Rebeca Monzo, 23 October 2019 — The loss of Cuba’s gastronomic legacy began in 1959 when private companies, factories and businesses began to disappear after the so-called “triumph of the Revolution,” appropriated entirely by the totalitarian regime.
Back when Cuba had six million inhabitants, there were also six million head cattle along with many sheep, goats, horses and pigs. This was considered normal.
Family meals typically included beef. On any given day, Monday through Thursday, there would be ropa vieja, fried cow, beef tenderloin, ribeye or filet steak, roast beef, meat with potatoes, pot roast, beef-stuffed green peppers, meatballs and the famous picadillo, which was made with chopped beef, small fried potatoes, olives, capers and raisins.
Fish was often eaten on Friday because, at the time, most people were professed Christians. Meals featured roast snapper, bass soup, small fried porgy or bream, fish croquettes with parsley, and shellfish such as lobster and shrimp.
On Sundays there was chicken: arroz con pollo garnished with baby peas and roasted red peppers, roast or fried chicken and chicken croquettes.
Pork, turkey and Guinea hen were eaten mainly at Christmas. Cuban factories and private companies also produced many wonderful varieties of pork sausages and ham.
Cuban companies such as Nela, Guarina and Patagras produced high-quality butter and cream cheese as well as the so-called yellow cheese. White cheese was generally an artisanal product.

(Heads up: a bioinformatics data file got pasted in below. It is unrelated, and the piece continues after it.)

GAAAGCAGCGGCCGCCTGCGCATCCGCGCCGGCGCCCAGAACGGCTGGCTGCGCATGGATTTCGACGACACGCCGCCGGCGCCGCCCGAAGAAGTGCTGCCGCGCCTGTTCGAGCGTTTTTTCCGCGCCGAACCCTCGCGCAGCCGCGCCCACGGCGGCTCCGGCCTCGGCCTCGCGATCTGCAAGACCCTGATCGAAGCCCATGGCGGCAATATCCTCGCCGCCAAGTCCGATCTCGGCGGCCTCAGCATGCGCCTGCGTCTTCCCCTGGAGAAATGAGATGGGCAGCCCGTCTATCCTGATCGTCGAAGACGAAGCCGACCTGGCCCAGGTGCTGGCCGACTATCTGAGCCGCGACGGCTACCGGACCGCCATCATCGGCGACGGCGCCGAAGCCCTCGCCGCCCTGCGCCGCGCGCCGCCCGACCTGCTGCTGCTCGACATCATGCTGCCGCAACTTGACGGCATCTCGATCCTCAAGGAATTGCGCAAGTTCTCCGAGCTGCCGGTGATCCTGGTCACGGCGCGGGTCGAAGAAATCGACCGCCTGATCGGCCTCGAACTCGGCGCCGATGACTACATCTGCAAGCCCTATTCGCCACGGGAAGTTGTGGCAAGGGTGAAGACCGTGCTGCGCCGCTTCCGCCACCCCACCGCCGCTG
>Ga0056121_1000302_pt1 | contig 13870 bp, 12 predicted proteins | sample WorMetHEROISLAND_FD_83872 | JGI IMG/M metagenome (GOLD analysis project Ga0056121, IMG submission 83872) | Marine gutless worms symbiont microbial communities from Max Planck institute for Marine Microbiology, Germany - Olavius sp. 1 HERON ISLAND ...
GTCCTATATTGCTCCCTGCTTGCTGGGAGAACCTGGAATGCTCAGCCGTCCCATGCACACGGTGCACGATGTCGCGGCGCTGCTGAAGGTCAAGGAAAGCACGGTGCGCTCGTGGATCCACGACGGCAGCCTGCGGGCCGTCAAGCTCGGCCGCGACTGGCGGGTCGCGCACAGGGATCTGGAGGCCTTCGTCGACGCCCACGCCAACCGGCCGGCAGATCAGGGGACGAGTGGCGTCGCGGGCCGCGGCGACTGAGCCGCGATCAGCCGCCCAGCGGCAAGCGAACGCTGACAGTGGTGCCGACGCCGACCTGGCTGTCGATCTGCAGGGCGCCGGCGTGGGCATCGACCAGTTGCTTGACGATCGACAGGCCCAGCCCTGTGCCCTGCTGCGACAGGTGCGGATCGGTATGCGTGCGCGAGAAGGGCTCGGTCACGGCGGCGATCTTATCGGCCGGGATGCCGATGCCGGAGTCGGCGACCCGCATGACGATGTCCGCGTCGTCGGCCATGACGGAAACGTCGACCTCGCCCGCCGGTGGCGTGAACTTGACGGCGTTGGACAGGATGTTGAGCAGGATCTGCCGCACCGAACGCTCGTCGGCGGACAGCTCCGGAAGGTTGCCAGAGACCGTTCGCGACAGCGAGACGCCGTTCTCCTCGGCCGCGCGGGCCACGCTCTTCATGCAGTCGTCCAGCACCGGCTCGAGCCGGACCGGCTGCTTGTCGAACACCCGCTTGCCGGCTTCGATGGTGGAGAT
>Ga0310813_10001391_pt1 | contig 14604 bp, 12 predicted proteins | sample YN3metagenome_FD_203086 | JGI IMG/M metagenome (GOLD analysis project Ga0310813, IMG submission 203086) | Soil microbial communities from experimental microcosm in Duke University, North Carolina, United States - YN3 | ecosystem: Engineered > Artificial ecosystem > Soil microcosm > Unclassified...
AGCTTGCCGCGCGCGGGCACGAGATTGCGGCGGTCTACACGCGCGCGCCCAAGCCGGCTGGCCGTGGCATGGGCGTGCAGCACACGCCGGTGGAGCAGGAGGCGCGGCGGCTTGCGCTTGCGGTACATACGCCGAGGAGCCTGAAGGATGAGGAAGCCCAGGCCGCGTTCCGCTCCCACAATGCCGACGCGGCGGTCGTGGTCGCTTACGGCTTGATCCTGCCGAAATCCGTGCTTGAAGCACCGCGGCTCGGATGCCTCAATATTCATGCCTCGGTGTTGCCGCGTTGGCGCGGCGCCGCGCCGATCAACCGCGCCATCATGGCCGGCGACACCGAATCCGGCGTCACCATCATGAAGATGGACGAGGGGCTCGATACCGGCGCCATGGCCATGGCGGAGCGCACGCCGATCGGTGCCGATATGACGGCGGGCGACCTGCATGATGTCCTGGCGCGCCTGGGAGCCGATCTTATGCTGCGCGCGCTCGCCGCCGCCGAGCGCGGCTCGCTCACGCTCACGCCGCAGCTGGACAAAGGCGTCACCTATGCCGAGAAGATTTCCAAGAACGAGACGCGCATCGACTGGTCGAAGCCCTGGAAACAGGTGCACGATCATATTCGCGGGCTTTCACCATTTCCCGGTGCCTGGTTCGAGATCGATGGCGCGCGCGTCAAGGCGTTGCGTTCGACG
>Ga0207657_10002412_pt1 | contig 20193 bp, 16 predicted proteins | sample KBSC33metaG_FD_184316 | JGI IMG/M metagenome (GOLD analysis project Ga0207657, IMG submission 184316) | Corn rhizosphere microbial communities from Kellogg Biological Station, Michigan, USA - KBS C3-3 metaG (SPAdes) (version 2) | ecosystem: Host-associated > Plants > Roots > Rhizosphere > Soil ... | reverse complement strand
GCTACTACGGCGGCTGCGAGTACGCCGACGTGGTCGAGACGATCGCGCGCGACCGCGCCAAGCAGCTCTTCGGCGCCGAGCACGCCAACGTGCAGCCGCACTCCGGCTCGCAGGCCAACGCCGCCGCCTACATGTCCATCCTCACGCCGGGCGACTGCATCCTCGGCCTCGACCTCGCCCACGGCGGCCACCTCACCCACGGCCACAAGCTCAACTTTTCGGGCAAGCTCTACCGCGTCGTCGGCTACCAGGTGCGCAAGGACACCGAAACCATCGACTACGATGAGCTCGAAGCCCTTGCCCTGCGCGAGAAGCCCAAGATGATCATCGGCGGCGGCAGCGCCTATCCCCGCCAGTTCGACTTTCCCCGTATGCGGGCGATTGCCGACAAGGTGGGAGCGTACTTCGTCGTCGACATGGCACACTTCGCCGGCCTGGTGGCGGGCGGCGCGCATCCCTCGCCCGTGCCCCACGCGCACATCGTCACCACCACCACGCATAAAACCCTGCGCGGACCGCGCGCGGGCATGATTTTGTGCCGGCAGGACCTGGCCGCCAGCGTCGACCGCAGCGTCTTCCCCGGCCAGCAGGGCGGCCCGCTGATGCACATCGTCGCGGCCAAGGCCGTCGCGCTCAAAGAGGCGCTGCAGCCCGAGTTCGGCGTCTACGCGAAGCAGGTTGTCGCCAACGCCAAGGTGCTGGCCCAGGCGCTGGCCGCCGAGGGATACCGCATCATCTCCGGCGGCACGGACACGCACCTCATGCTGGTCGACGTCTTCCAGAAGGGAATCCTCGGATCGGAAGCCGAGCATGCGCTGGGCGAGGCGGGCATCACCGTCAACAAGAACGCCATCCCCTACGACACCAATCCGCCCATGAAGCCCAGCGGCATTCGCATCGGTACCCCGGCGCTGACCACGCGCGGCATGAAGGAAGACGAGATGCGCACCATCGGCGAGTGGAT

Every street in Havana had tiny spots, known as kiosks, which offered fresh oyster cocktails on a daily basis. Many others sold cold sugarcane juice. Some specialized in fried foods as well as hamburgers made with top quality beef.
Something else that has been lost is Cuban caracolillo coffee, which was one of the best in the world. You could buy it at almost every bus stop and at small shops for three cents a cup.
The wonderful tradition of Creole desserts has also been lost: grapefruit in syrup, poached orange peel, guayaba jam, grated coconut, sweet papaya, caramelized coquitos, white and tight coconut, mango kisses, mango jam, mango in syrup, flan, fruit pudding, milk and pumpkin custards, the typical sugarcane fritters and the famous rice pudding, made with Valencia rice and with two different kinds of milk.
Also gone from homes and restaurants are corn fritters, corn bread, sweet corn flour pudding and creamed corn soup with pork to name just a few of the most popular Cuban dishes.
With all of these dishes gone, Cuba’s culinary culture has been reduced to the here and now. I think any cookbook written today ought to be called “What Do I Have; What Can I Make.”